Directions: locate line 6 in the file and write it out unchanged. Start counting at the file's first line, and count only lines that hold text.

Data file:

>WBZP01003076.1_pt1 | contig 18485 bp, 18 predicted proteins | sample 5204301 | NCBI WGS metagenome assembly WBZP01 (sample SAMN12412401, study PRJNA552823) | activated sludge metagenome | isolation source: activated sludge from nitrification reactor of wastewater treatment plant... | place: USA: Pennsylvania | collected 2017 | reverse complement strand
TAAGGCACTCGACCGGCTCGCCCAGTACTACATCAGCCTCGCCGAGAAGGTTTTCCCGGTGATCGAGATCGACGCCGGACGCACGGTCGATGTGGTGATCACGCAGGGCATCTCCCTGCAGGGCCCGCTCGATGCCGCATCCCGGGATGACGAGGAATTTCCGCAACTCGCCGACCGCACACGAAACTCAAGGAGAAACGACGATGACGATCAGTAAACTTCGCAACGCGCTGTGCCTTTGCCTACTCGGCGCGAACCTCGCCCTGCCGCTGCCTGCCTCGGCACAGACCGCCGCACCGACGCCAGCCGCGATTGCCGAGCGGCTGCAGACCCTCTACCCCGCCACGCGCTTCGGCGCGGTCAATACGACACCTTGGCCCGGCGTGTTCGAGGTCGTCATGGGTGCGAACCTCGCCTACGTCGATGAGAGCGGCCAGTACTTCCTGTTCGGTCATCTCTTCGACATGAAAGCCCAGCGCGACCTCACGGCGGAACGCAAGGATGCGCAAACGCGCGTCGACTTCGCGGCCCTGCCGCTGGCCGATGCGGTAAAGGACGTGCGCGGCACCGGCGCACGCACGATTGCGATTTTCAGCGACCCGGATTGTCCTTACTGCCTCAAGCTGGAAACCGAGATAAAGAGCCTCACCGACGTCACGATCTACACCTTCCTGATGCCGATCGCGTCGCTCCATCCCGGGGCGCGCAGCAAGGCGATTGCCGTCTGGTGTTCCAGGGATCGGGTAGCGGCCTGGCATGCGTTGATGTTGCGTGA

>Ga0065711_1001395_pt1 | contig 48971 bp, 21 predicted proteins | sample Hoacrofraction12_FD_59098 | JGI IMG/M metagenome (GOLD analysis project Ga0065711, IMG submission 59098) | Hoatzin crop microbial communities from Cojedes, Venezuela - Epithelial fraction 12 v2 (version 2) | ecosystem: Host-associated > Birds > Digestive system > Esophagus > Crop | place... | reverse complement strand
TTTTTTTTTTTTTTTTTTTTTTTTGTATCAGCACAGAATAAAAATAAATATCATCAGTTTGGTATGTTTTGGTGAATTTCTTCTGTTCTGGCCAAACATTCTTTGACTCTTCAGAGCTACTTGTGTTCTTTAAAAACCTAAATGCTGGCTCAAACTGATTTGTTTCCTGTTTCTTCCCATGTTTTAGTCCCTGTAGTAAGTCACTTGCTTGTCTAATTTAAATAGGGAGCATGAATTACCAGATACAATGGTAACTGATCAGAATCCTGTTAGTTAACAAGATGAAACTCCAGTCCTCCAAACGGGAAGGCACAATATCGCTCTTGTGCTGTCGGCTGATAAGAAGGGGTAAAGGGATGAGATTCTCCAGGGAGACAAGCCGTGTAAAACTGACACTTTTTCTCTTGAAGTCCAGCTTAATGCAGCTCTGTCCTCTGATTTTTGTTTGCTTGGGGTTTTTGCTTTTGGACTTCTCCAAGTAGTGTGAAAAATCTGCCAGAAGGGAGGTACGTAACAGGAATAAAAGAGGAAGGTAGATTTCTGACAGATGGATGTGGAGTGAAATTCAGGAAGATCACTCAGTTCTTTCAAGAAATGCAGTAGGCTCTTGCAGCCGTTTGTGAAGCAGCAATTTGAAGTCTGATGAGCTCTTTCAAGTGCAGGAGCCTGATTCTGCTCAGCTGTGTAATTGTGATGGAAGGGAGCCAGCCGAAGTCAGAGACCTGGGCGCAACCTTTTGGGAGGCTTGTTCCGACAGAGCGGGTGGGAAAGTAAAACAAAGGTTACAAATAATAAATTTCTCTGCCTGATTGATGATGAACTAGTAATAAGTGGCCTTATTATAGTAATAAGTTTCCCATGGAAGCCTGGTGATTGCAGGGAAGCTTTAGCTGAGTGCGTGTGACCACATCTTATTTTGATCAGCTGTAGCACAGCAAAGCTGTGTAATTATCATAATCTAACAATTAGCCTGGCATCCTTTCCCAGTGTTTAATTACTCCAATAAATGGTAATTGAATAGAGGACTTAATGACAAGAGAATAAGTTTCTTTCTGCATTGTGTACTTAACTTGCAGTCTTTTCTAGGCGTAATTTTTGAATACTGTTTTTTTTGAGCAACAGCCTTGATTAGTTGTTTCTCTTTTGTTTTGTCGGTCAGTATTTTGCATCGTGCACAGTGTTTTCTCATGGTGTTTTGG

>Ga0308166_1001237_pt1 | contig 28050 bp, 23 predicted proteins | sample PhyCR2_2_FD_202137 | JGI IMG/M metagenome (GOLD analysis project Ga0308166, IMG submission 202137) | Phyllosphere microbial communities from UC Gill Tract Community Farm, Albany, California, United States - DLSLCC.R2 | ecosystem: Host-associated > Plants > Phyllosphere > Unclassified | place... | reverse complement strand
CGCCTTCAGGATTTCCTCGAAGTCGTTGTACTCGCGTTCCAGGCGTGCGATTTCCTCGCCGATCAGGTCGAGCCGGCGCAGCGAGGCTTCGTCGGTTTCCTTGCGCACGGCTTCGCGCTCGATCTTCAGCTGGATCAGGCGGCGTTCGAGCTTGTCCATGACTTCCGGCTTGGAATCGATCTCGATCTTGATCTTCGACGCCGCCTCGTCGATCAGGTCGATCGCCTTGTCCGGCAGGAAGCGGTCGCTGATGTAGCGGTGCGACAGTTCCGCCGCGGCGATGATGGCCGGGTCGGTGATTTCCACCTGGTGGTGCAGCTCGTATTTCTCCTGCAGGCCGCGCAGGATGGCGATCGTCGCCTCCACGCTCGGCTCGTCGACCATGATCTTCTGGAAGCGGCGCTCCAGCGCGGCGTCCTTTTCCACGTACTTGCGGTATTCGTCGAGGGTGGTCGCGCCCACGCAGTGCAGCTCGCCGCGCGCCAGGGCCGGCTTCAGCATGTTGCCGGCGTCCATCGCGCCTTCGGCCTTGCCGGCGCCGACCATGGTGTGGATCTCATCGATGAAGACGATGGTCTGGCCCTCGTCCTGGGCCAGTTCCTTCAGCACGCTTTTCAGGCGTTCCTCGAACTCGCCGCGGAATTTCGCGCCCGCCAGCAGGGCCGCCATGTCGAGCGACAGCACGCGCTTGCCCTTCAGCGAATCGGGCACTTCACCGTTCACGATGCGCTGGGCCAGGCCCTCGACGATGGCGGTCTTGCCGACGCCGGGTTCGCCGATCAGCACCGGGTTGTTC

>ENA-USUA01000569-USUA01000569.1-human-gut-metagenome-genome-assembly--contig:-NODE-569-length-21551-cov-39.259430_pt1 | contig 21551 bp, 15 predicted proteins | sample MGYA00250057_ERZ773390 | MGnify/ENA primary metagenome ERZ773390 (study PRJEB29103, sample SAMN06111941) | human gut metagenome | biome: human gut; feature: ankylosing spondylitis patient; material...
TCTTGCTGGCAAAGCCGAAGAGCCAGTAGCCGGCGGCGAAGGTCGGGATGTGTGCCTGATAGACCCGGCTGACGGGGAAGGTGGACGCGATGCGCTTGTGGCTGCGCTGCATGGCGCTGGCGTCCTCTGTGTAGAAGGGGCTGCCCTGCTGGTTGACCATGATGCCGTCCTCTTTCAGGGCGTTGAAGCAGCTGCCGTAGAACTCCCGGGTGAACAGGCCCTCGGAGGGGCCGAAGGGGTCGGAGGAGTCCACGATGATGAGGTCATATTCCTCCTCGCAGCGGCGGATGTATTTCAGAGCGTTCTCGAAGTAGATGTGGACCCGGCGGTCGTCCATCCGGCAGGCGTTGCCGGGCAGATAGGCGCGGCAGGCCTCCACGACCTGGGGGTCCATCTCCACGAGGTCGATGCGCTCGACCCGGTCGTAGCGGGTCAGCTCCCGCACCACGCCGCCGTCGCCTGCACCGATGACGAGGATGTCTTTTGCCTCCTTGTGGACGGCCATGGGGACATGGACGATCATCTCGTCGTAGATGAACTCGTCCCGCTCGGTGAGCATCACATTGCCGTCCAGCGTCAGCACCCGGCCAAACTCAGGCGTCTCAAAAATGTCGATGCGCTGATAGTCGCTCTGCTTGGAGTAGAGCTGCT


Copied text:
CGCCTTCAGGATTTCCTCGAAGTCGTTGTACTCGCGTTCCAGGCGTGCGATTTCCTCGCCGATCAGGTCGAGCCGGCGCAGCGAGGCTTCGTCGGTTTCCTTGCGCACGGCTTCGCGCTCGATCTTCAGCTGGATCAGGCGGCGTTCGAGCTTGTCCATGACTTCCGGCTTGGAATCGATCTCGATCTTGATCTTCGACGCCGCCTCGTCGATCAGGTCGATCGCCTTGTCCGGCAGGAAGCGGTCGCTGATGTAGCGGTGCGACAGTTCCGCCGCGGCGATGATGGCCGGGTCGGTGATTTCCACCTGGTGGTGCAGCTCGTATTTCTCCTGCAGGCCGCGCAGGATGGCGATCGTCGCCTCCACGCTCGGCTCGTCGACCATGATCTTCTGGAAGCGGCGCTCCAGCGCGGCGTCCTTTTCCACGTACTTGCGGTATTCGTCGAGGGTGGTCGCGCCCACGCAGTGCAGCTCGCCGCGCGCCAGGGCCGGCTTCAGCATGTTGCCGGCGTCCATCGCGCCTTCGGCCTTGCCGGCGCCGACCATGGTGTGGATCTCATCGATGAAGACGATGGTCTGGCCCTCGTCCTGGGCCAGTTCCTTCAGCACGCTTTTCAGGCGTTCCTCGAACTCGCCGCGGAATTTCGCGCCCGCCAGCAGGGCCGCCATGTCGAGCGACAGCACGCGCTTGCCCTTCAGCGAATCGGGCACTTCACCGTTCACGATGCGCTGGGCCAGGCCCTCGACGATGGCGGTCTTGCCGACGCCGGGTTCGCCGATCAGCACCGGGTTGTTC